How is San Jose spending its Google money?
Residents supporting San Jose's land sale to Google held signs at a Dec. 3, 2018 City Council meeting. The sale's approval set the stage for the tech titan to develop its plan for a massive campus. File photo.

    San Jose is spending millions from Google on economic recovery as the tech behemoth gets ready to start expanding into the city.

    On Tuesday, the City Council approved how to spend the $4.5 million Google is dispersing before construction on the Downtown West mega campus begins over the next 12-18 months.

    Of those funds, $3.25 million will go to education, job training and scholarships, $1 million to strengthen neighborhood-serving programs and $250,000 to start the advisory committee tasked with dispersing more money from Google.

    By the time the project is completed a decade from now, Google will have doled out $200 million in community benefit funds.

    “I think this really still stands as the model for what we should try to aim for in terms of a partnership between the city, developer, the technology industry, labor and the community,” said Jeffrey Buchanan, director of public policy at Working Partnerships USA.

    Downtown West will span 80 acres near Diridon Station and feature 7.3 million square feet of office space, 4,000 housing units, 15 acres of parks and a 30,000-50,000-square-foot community center. It also boasts 500,000 square feet for retail, cultural, education and arts uses. A quarter of housing units in the area will be affordable.

    There was no council discussion, though Councilmember Dev Davis, who represents the area where Downtown West will be built, said she was happy to see the funds come in early and that plans represented community input.

    Splitting the funds

    Councilmembers allotted $3.25 million for youth and adult job training scholarships, of which $1.5 million will go to SJ Aspires, a program that promotes post-secondary readiness among high-school aged students in East San Jose.

    The remaining funds will be split three ways: paid work experience and occupational skills training, child care support for workforce program participants and to fund a college and career pathways coordinator for three years. This role, overseen by the city, will help coordinate which city programs are the best fit for youth.

    Several high school students in the SJ Aspires program shared at the meeting how it helped make their career goals and dreams tangible realities.

    Overfelt High School Principal Vito Chiala said the program is effective because it awards scholarships to students in each grade level.

    “These awards motivate students,” Chiala said. “And this investment, made by the city and really by Silicon Valley corporations like Google, is a clear sign to the students that they’re valued by our community and that their potential is recognized.”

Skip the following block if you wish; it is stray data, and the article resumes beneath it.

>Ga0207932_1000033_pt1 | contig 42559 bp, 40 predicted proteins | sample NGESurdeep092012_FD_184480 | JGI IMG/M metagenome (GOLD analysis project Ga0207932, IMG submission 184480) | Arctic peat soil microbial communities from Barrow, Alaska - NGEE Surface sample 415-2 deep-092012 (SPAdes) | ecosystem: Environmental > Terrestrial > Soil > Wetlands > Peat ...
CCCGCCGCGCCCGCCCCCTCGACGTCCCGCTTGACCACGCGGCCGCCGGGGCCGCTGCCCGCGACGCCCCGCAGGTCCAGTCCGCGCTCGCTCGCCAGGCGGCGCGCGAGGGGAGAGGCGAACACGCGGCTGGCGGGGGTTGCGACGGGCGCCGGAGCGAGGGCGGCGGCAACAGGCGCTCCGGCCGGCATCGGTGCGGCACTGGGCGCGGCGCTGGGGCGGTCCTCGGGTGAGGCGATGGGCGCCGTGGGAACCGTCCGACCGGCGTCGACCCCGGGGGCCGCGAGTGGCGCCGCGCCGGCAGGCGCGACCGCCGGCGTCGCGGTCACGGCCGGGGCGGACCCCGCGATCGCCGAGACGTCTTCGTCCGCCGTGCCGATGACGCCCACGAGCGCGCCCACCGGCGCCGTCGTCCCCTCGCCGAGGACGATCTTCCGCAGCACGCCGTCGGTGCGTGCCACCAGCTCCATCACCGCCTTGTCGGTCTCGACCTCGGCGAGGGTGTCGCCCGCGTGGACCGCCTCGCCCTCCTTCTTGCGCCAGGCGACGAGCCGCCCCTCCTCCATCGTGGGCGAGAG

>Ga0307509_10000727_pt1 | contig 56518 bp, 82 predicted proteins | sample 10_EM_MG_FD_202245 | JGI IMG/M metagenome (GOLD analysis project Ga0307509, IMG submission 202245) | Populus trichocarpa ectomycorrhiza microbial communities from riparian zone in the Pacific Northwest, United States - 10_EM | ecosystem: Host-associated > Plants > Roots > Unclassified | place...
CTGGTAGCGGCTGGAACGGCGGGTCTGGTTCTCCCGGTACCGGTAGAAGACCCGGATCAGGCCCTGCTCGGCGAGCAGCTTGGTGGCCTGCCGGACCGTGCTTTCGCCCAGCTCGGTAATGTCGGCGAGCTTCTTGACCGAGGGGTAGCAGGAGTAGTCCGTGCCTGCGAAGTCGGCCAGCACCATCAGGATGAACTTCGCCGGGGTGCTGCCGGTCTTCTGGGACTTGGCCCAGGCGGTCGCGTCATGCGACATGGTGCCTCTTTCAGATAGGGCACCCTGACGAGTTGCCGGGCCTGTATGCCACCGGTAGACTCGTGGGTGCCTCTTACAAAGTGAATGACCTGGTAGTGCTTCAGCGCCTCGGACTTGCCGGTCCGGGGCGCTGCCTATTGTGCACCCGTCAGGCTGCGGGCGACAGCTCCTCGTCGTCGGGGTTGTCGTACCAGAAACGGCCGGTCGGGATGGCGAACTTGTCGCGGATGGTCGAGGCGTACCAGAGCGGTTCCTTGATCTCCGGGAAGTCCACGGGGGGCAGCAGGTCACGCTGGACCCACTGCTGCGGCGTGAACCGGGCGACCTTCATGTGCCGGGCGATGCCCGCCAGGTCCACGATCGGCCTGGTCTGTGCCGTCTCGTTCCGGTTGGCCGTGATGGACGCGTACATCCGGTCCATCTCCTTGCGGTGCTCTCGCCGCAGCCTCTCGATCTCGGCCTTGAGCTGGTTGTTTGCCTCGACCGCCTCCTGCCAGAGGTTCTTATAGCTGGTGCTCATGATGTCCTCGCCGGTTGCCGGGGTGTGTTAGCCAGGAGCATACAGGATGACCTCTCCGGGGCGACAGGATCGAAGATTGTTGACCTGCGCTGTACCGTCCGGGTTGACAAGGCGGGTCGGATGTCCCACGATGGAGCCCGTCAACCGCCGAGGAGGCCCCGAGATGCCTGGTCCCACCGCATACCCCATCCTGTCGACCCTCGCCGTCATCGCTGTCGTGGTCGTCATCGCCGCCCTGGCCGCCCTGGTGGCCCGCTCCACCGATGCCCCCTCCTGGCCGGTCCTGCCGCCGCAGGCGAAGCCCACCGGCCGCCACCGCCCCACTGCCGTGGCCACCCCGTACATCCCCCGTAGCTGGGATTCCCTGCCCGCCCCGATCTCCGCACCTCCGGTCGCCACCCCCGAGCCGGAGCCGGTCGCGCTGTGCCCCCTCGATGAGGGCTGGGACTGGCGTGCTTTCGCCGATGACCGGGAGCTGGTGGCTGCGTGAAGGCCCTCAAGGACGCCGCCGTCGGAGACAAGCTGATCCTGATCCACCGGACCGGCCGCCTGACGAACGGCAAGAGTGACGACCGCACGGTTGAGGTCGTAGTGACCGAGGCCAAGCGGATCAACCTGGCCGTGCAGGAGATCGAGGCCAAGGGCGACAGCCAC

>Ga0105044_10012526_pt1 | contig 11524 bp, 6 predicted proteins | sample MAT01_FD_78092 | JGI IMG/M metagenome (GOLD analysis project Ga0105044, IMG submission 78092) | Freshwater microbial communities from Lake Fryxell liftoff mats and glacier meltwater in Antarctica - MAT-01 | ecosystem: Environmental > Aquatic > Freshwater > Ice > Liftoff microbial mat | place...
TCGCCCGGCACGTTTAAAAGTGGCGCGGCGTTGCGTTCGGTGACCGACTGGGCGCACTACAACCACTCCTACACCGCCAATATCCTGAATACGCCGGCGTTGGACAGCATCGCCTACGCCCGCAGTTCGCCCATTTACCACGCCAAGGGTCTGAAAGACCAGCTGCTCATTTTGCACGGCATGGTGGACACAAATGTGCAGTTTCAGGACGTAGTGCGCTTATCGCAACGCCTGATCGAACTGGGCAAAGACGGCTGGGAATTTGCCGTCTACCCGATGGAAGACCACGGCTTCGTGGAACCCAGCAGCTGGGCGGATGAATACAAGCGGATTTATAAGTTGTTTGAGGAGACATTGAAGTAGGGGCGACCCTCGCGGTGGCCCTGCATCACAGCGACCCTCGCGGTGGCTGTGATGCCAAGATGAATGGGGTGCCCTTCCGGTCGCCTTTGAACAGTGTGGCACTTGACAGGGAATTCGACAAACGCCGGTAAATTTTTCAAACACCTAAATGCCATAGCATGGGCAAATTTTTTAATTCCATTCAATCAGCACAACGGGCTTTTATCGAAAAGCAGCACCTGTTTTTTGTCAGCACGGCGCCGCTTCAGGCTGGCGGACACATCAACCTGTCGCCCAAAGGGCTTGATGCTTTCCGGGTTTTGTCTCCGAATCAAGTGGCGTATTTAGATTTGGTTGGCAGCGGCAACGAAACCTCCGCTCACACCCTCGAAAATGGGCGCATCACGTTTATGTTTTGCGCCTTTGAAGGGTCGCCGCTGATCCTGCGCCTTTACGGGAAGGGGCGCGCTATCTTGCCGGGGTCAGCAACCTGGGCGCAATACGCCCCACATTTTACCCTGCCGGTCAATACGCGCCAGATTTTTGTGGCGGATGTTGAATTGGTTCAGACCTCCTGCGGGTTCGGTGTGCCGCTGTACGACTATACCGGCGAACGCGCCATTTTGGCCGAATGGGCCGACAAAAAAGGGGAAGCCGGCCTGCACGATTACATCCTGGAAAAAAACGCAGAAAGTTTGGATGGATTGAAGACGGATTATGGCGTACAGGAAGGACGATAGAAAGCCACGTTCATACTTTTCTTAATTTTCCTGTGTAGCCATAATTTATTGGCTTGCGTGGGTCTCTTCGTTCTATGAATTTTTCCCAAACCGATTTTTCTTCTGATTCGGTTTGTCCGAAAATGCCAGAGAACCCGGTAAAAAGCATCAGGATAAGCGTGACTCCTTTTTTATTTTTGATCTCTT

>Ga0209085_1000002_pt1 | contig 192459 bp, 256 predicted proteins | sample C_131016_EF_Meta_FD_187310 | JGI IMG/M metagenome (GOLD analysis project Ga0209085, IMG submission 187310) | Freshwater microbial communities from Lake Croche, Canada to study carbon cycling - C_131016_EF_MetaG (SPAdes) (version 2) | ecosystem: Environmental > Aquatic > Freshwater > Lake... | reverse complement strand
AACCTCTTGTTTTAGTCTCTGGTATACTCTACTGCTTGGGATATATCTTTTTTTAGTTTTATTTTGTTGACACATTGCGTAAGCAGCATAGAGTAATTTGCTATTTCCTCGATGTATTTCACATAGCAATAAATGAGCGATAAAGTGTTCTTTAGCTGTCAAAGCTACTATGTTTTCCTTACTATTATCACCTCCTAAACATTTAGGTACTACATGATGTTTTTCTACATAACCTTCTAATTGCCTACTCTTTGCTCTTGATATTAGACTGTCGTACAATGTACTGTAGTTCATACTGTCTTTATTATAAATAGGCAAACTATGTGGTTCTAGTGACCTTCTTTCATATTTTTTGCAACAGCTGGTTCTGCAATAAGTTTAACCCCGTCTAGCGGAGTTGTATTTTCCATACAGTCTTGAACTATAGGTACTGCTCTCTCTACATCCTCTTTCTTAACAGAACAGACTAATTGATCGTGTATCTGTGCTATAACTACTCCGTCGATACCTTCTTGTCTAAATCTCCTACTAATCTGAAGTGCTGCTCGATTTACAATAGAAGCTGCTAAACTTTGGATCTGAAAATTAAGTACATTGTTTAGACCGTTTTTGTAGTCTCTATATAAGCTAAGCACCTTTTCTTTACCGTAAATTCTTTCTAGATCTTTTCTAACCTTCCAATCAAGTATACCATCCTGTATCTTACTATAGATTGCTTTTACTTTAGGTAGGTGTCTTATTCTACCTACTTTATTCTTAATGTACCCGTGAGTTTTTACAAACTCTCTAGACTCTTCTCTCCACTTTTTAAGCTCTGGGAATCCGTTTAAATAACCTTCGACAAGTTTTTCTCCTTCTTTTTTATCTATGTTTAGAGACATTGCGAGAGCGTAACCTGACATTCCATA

The $1 million in neighborhood funding will be allocated by city officials after conducting neighborhood focus groups and reviewing door-to-door surveys. These dollars will be used for programs benefiting residents living near Diridon Station and operated out of the Gardner Community Center.

    Alex Shoor, executive director of Catalyze SV, said he was concerned about the concentration of funds and hoped for a more equitable distribution.

    “Awarding (funding) to a single group strikes me as strange,” Shoor said. “With all the organizations we have in our community that do engagement, I think a more open process would be better (so) that a wide diversity of voices are brought into the process.”

    The remaining $250,000 is to set up a new fund aimed to minimize displacement from rising costs. The city allocated $3 million from Google last year for anti-displacement efforts, such as preserving the affordable housing that exists already and increasing services and shelter for people experiencing homelessness.

    Nanci Klein, the city’s director of economic development, said in San Jose neighborhoods where redevelopment hit the hardest during past decades—new freeway construction, railroad lines and other projects—are targeted to receive these funds.

    Google’s Downtown West will subject these areas to even more construction, so the intention of the money is to help offset those impacts.

    A fund manager will be tasked with administering the grant-making process and recommending qualified grant recipients to the committee. Klein said the city hopes to have the advisory committee created by the end of 2022.

    “One of the coolest parts about this is the advisory committee will be making the decisions and the money expenditures,” Klein said. “Those will be people with lived experience of homelessness or trauma and the technical experts that are working to eliminate (those traumas).”

    Contact Jana Kadah at [email protected] or @Jana_Kadah on Twitter.

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